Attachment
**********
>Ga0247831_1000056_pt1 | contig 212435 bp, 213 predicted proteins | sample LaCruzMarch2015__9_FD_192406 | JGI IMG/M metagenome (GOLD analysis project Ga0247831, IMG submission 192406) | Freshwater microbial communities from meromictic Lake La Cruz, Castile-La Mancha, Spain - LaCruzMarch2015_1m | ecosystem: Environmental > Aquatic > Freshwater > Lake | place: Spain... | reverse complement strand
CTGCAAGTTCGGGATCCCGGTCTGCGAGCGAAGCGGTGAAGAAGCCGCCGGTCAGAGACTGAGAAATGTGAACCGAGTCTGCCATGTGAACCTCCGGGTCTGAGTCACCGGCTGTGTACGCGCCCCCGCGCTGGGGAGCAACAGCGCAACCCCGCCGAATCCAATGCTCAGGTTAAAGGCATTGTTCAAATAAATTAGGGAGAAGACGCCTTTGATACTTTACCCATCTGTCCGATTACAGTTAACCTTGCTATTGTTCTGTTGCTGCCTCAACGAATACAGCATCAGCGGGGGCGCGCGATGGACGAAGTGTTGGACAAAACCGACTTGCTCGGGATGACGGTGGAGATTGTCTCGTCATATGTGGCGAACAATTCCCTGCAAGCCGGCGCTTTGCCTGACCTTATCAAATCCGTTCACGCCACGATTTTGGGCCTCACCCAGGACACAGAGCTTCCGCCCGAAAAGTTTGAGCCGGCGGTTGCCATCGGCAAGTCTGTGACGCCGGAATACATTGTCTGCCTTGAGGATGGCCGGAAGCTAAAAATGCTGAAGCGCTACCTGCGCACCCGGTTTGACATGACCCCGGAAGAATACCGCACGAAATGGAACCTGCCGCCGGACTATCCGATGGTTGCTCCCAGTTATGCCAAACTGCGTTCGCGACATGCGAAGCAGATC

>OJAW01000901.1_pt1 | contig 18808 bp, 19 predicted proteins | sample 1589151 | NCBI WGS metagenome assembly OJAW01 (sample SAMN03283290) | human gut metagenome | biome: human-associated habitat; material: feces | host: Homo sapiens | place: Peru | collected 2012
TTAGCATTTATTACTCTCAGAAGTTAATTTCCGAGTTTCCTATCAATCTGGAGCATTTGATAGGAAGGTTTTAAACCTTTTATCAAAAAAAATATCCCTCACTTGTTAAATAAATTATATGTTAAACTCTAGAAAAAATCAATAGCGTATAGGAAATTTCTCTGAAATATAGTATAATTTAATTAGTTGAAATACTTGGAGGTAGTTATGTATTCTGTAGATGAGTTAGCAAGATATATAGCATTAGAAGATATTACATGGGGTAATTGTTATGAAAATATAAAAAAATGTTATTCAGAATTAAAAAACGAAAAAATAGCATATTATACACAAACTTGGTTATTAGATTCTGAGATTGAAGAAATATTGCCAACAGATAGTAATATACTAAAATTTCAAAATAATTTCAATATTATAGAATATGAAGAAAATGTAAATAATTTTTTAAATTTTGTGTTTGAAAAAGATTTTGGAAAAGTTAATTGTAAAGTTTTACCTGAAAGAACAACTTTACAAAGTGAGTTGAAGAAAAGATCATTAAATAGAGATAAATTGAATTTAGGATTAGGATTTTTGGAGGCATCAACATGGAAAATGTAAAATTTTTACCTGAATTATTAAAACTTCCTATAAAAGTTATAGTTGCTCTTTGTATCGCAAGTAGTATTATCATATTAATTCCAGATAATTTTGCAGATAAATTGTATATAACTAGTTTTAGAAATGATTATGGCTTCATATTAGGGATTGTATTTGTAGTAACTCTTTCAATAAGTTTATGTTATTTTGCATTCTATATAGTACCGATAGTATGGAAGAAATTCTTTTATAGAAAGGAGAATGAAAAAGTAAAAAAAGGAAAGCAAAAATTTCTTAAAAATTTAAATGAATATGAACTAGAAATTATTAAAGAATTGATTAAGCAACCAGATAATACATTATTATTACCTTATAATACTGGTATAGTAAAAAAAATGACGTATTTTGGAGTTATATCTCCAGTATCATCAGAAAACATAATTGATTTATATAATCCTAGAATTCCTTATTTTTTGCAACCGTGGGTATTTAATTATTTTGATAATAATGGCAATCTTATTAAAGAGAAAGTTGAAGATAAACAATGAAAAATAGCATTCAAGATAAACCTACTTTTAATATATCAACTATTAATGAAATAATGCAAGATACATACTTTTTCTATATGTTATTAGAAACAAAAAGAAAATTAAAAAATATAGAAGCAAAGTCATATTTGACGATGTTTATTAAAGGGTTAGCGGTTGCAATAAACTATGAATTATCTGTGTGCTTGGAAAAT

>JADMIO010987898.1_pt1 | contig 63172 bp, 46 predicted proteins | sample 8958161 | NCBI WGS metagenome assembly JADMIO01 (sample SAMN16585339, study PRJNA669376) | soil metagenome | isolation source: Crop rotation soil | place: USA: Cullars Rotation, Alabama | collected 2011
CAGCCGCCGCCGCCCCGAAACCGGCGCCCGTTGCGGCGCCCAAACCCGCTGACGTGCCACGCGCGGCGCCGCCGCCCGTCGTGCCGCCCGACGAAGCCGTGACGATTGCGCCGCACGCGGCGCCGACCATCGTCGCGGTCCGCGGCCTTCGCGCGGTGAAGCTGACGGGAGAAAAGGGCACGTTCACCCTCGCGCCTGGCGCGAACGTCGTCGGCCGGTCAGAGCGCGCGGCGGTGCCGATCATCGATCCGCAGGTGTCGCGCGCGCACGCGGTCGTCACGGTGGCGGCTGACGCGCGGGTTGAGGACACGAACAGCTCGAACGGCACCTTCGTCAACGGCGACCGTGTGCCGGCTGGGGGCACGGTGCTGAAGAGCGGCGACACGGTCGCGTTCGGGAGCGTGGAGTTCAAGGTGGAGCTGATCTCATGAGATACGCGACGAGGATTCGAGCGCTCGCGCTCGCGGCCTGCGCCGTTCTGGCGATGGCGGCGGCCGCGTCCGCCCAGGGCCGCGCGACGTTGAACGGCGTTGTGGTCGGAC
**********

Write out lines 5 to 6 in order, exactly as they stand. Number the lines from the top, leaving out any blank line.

>JADMIO010987898.1_pt1 | contig 63172 bp, 46 predicted proteins | sample 8958161 | NCBI WGS metagenome assembly JADMIO01 (sample SAMN16585339, study PRJNA669376) | soil metagenome | isolation source: Crop rotation soil | place: USA: Cullars Rotation, Alabama | collected 2011
CAGCCGCCGCCGCCCCGAAACCGGCGCCCGTTGCGGCGCCCAAACCCGCTGACGTGCCACGCGCGGCGCCGCCGCCCGTCGTGCCGCCCGACGAAGCCGTGACGATTGCGCCGCACGCGGCGCCGACCATCGTCGCGGTCCGCGGCCTTCGCGCGGTGAAGCTGACGGGAGAAAAGGGCACGTTCACCCTCGCGCCTGGCGCGAACGTCGTCGGCCGGTCAGAGCGCGCGGCGGTGCCGATCATCGATCCGCAGGTGTCGCGCGCGCACGCGGTCGTCACGGTGGCGGCTGACGCGCGGGTTGAGGACACGAACAGCTCGAACGGCACCTTCGTCAACGGCGACCGTGTGCCGGCTGGGGGCACGGTGCTGAAGAGCGGCGACACGGTCGCGTTCGGGAGCGTGGAGTTCAAGGTGGAGCTGATCTCATGAGATACGCGACGAGGATTCGAGCGCTCGCGCTCGCGGCCTGCGCCGTTCTGGCGATGGCGGCGGCCGCGTCCGCCCAGGGCCGCGCGACGTTGAACGGCGTTGTGGTCGGAC